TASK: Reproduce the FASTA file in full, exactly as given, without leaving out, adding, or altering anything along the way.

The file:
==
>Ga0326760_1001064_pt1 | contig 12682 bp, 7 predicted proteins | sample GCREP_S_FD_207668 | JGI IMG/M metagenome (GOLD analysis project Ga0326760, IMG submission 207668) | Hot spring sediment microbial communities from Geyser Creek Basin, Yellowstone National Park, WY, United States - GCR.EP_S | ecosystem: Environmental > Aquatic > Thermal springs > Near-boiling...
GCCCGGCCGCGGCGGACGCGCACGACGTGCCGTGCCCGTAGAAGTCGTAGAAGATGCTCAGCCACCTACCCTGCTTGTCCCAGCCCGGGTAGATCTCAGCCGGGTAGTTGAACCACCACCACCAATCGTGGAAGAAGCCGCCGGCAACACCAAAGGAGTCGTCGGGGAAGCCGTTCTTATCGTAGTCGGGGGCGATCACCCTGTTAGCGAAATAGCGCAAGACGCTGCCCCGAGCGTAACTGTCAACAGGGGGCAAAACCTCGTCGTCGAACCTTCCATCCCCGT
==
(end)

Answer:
>Ga0326760_1001064_pt1 | contig 12682 bp, 7 predicted proteins | sample GCREP_S_FD_207668 | JGI IMG/M metagenome (GOLD analysis project Ga0326760, IMG submission 207668) | Hot spring sediment microbial communities from Geyser Creek Basin, Yellowstone National Park, WY, United States - GCR.EP_S | ecosystem: Environmental > Aquatic > Thermal springs > Near-boiling...
GCCCGGCCGCGGCGGACGCGCACGACGTGCCGTGCCCGTAGAAGTCGTAGAAGATGCTCAGCCACCTACCCTGCTTGTCCCAGCCCGGGTAGATCTCAGCCGGGTAGTTGAACCACCACCACCAATCGTGGAAGAAGCCGCCGGCAACACCAAAGGAGTCGTCGGGGAAGCCGTTCTTATCGTAGTCGGGGGCGATCACCCTGTTAGCGAAATAGCGCAAGACGCTGCCCCGAGCGTAACTGTCAACAGGGGGCAAAACCTCGTCGTCGAACCTTCCATCCCCGT